How to Cope With a Job Interview Rejection: Learning From Mistakes
Job hunting can be a grueling and demoralizing experience. The troubled job market worldwide has created an overabundance of qualified candidates, many competing for the same job. Hunting for a job not only means having the right qualifications, developing a sterling resume, a killer influence letter, and razor-sharp interview skills, but also having to outdo the other candidates — many of whom may be more qualified on paper than you.
Unfortunately, even after all that, rejection is possible, even likely. Rejection can be tough to deal with, especially when a job you really want (or need) is on the line. So how can you deal with that rejection and turn it into something positive?
Attack it Head-On
Although results (and circumstances) vary, it is sometimes possible to turn a “no” into a “yes” and turn a rejection around. If your potential employer calls you and tells you they’re going with another candidate, ask them why and try to find an opportunity to highlight the skills that could give you the edge over the other candidate. Don’t make emotional appeals or come off as desperate — give the employer a real, tangible reason why they really should hire you instead.
Develop Your Plan
While it might seem awkward to ask an interviewer for feedback, a good strategy for honing your job interview skills is to get an honest assessment of your performance. If the interviewer is willing, ask them to list what they felt your strengths and weaknesses were in the interview, so you can use that data to fine-tune future interviews. Make sure the interviewer knows you want constructive feedback, even if what they have to say may not send your self-esteem soaring.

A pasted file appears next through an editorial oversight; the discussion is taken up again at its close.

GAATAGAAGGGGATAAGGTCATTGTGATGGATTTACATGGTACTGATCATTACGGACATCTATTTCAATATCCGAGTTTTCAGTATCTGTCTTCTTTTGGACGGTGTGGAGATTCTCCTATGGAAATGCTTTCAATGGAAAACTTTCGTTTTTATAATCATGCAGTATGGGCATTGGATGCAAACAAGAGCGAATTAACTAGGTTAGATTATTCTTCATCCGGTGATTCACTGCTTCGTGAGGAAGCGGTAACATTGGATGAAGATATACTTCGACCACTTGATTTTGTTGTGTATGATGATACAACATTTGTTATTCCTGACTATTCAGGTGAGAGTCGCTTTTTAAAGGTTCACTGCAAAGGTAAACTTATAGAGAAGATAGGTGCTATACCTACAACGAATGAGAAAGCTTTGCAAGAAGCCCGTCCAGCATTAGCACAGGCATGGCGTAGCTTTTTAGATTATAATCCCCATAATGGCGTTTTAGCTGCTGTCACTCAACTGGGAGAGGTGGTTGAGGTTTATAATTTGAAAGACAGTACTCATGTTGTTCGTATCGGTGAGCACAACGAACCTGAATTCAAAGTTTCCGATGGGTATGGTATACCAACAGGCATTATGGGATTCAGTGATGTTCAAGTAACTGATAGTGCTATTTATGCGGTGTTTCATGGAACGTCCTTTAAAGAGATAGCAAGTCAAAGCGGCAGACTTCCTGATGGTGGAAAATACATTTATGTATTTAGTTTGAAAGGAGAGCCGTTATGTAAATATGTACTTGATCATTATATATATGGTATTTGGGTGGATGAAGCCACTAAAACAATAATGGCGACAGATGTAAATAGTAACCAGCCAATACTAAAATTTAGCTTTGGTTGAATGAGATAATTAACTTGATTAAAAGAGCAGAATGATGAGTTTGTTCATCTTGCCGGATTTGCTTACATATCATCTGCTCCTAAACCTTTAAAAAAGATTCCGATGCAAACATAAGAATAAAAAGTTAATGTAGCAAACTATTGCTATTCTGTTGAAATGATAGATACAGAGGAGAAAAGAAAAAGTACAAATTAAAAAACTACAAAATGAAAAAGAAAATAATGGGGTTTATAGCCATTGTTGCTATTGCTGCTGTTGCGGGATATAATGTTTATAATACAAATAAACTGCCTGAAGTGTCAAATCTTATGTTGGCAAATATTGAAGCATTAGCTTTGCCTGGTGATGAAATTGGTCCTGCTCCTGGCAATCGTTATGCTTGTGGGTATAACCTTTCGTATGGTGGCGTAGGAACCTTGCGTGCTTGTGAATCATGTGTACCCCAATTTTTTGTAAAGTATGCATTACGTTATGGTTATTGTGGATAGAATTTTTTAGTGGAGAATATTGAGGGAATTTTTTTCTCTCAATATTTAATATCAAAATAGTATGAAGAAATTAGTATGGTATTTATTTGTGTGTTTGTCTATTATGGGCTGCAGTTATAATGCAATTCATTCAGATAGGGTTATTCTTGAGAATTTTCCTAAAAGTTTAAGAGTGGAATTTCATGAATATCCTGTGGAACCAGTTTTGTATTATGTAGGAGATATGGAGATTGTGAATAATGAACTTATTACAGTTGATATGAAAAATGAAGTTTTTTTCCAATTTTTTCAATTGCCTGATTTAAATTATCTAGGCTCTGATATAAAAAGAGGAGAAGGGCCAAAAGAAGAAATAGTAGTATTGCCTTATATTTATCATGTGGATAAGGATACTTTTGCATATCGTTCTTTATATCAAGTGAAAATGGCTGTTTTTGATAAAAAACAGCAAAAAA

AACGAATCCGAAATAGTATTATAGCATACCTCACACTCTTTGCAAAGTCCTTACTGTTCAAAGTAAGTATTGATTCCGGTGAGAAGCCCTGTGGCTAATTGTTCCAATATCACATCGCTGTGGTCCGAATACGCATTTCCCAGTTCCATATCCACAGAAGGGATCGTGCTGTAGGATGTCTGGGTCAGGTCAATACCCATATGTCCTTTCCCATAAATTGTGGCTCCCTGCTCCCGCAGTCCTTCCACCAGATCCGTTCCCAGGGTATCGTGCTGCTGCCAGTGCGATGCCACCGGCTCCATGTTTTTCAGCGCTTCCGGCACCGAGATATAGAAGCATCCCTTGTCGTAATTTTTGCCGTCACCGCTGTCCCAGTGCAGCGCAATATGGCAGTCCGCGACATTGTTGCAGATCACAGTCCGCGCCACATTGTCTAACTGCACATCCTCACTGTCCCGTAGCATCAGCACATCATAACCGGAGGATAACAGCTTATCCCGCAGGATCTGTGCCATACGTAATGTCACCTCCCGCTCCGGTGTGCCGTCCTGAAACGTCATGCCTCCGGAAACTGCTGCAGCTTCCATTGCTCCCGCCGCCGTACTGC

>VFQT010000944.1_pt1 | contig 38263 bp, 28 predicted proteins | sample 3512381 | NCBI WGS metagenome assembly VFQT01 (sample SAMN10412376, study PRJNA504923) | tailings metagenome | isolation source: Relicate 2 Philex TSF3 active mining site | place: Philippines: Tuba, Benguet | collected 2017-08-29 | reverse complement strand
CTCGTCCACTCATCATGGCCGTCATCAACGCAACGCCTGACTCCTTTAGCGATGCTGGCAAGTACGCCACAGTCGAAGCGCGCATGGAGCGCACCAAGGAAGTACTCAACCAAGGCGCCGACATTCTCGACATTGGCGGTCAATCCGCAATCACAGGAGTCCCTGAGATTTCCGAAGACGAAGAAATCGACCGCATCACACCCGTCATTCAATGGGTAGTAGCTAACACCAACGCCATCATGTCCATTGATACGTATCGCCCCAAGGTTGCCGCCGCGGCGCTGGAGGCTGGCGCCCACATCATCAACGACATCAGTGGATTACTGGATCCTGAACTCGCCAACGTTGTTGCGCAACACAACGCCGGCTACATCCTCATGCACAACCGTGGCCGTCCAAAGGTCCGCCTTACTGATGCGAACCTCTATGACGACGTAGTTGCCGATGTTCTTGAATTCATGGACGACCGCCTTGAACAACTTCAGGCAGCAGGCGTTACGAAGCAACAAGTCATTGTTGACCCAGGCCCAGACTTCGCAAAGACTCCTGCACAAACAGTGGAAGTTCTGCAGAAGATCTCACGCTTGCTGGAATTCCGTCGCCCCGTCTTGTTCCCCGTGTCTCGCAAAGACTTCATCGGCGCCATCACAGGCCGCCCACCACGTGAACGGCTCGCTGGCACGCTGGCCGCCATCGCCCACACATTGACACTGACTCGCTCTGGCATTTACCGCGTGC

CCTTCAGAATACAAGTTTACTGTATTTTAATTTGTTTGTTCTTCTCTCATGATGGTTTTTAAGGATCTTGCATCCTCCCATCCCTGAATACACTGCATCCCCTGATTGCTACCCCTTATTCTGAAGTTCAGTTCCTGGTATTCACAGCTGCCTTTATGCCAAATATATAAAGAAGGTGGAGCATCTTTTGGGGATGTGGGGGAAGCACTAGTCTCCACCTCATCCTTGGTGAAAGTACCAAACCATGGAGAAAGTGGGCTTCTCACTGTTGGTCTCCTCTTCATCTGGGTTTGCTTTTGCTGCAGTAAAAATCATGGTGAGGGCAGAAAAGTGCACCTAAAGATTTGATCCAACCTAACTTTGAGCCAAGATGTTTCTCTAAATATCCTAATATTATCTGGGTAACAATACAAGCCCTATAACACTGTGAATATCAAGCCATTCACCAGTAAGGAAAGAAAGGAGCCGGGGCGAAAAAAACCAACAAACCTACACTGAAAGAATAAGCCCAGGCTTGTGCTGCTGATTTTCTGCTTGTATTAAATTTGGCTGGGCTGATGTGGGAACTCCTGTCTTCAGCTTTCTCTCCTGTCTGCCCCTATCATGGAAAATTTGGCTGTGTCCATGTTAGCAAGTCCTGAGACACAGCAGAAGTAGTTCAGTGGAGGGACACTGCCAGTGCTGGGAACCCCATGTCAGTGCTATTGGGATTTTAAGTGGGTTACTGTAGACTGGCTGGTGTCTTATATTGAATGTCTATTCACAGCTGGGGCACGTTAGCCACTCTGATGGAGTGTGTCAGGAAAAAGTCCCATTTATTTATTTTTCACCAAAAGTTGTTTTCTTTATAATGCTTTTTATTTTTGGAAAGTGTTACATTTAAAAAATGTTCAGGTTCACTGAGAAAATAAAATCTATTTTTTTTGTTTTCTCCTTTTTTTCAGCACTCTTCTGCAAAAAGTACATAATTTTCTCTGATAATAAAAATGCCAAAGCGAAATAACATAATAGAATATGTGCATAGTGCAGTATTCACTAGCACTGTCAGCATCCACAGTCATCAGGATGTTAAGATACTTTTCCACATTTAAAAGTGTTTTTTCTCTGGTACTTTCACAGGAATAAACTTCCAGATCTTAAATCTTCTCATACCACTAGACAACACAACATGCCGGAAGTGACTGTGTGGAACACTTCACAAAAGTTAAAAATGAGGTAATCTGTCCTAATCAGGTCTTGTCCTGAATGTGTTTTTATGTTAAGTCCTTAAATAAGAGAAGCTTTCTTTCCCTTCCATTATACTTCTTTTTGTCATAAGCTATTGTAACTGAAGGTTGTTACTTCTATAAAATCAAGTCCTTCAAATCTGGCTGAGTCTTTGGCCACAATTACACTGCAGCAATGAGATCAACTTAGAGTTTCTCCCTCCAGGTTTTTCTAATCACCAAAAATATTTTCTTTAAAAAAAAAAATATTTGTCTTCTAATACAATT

Practice Your Pitch
Once you have some data on how you could have improved your interview, use it to prepare yourself for the next application process. Sit down with some note paper, figure out the strengths and weaknesses in your skill-set, and figure out how you can maximize your positive attributes and compensate for your weak spots. If you have the time and the resources, consider shoring up some of those weak spots with some software training, online classes, or research to get yourself up to speed.
Don’t Blame Yourself
It can be hard not to get down on yourself when you make every effort to land the job of your dreams, and still get rejected. But in truth, sometimes a rejection is not about you at all. Often, perfectly qualified candidates, who might be perfect for the job in question, get turned down due to circumstances that are entirely invisible to the applicant. An employer might be able to better relate to another candidate, or have some sort of past history with that candidate, or any number of a thousand small things that can lead to not getting hired.
Don’t Make it Personal
Even more important than not taking your rejection out on yourself is not taking it out on others. Don’t get defensive with the interviewer, or turn to social media to publicly complain about the employer for rejecting you. Don’t burn your bridges by showing resentment or anger at being rejected. Try to stay in touch with that company, if you can. You never know if that other candidate might not work out.
Most of all, the best thing you can do after getting turned down is to stay positive and not get discouraged. Keeping your energy positive is vital to maintaining your sense of well-being, which you will need to perform effectively in a job interview scenario.
|Written on 6/24/2013 by Jenny Beswick. Thank you to Jenny Ann Beswick and her advice in this article. Jen applied for many International Vacancies and experienced some rejections but eventually found her dream job. If you are searching for the right career opportunity and are rejected don’t give up; change tactics and search social sites as more opportunities are out there if you look!
Photo Credit: Gvahim